The modern polity of Singapore is now better known as a concrete jungle, constantly entangled in the discourse of political freedoms and the leadership of the late Lee Kuan Yew. When it comes to tourism, the fun-filled Sentosa Island often springs into our minds. Yet, little do we know about the quaint story of a people before the invention of Sentosa. Yeo Tze Yang, a visual artist and student of Southeast Asian Studies at the National University of Singapore takes us on a trip down his family’s memory lane to reveal the forgotten history of a place once known as Pulau Belakang Mati.
Since my childhood, stories about Pulau Belakang Mati have always been a topic my father and grandmother often raised. A curiosity of the history of this place grew over the years, yet, as my awareness and knowledge increased, it was puzzling why the rich history of this island is never talked about in today’s Singapore. Hence, a visceral desire to search for my roots and also fill this chasm in Singapore’s history are the motivations behind this research I have conducted.
Therefore, through this essay, I aim to highlight the personal histories of the local past inhabitants of Pulau Belakang Mati and the idiosyncrasies of the local culture on Belakang Mati in the past. I will thereby discuss the impacts of the eviction in 1975 on the individuals and the community of Belakang Mati. This paper will be structured into five sections. The first, as seen here, will set the direction this paper will take with regards for thesite of Belakang Mati. The second will be a brief history to the island. The third section will analyse the past literature on this topic, and point out how these past and present records of the history of the island lack information on the kampong life on the island. The fourth section will describe certain aspects of life on Belakang Mati and assert how they are very different from mainland Singapore. I will then go on to discuss the impacts of the eviction to Singapore from Pulau Belakang Mati in 1975, on the individual and community. Lastly, I will conclude with some thoughts I have regarding this topic.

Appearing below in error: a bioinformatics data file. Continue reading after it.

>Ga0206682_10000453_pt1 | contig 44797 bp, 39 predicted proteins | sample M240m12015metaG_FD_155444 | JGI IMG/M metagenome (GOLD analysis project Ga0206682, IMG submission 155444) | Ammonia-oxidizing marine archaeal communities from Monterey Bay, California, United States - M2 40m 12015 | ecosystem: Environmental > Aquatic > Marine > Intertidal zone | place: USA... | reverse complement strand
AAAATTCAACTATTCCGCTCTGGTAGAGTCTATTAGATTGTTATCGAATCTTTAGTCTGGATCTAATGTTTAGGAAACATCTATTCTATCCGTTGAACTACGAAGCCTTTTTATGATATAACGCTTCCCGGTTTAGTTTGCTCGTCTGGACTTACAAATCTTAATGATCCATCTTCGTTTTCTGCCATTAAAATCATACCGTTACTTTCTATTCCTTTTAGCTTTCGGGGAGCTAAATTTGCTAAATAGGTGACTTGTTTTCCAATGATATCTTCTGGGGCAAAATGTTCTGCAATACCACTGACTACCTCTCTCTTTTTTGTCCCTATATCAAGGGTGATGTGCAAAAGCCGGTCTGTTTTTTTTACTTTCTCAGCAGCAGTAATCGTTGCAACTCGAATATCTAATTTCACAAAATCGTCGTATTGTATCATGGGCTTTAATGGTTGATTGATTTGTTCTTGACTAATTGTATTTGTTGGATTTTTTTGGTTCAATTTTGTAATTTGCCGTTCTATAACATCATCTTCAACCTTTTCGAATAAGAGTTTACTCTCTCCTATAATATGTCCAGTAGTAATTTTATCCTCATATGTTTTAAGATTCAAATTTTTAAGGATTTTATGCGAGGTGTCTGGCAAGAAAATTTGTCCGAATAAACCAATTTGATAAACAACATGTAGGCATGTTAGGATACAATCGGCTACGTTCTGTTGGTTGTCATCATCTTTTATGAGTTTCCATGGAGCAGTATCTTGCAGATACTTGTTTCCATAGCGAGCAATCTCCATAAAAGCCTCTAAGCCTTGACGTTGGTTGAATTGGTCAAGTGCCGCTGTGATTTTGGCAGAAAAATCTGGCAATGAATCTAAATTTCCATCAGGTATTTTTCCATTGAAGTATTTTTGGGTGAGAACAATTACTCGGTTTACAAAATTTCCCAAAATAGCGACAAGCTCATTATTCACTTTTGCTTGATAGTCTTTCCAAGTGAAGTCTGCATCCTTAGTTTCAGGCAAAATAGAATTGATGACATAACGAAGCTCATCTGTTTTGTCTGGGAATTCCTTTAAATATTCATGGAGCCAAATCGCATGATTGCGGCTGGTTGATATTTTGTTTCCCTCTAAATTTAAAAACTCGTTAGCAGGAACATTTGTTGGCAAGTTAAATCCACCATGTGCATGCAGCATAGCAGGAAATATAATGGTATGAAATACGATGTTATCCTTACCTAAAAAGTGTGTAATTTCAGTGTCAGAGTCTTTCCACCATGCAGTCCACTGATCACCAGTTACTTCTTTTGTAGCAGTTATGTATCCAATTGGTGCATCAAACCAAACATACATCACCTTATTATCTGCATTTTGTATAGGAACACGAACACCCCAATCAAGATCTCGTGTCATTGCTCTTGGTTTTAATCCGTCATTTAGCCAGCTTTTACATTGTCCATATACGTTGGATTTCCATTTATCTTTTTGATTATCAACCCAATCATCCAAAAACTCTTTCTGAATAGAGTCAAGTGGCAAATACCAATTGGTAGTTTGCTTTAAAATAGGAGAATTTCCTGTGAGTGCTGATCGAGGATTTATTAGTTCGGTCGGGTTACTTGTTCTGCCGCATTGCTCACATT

Information about Belakang Mati and my family clan is based primarily on an oral history interview with my father, Yeo Hong Peng, who was an inhabitant of the island from other sources include various remarks from my grandmother, other past inhabitants of Belakang Mati, and the Meishan Yeo Family Tree book.
A brief history
Pulau Belakang Mati is the name of an island south of Singapore. In Malay it literally means “Island of Death Behind”. Stories about Bugis pirates plundering, looting and killing the inhabitants of the island (Oon, 1995) and Japanese soldiers slaughtering locals on its beaches during the Japanese occupation from 1942-1945 surround the origins of the name.
In the early 20th century the Yeo clan from Meishan Village of the Dongshan County in
Hokkien province made their way down the Southern Seas to escape political turmoil in
China. They eventually settled on Belakang Mati as it was less populated. (Yeo, 2008) Thus, this island became home for many generations of Meishan Yeos, until 1975 when all locals were evicted and resettled in government housing. The island was renamed in 1972 to Sentosa, which is Malay for “peace and tranquility” (van Dinter, 2009) and redeveloped to become the tourist destination and expensive real estate (Sentosa Cove) it is today.
Absence of memory
All remnants of Belakang Mati’s kampong past is gone. In a 1969 article on the Straits
Times, it states that the goal of Belakang Mati’s redevelopment was “to attract millions of
tourists seeking the sun”, targeting tourists from developed nations, like USA, Europe, and Japan (The Straits Times, 1969) Today, the island is an artificially constructed tourist spot, with “golden sandy beaches, resort accommodations, world renowned golf courses, a deepwater yachting marina and luxurious residences” (“Sentosa Island About Us Sentosa”, 2016) a materialist decadent paradise. However, some of the island’s past remains. The colonial British military’s forts, quarters and barracks were left there after their withdrawal in 1967 (Omar & Chan, 2009). Yet any trace of the local’s kampongs are gone. According to my father, the exact location of his home is where the casino now sits.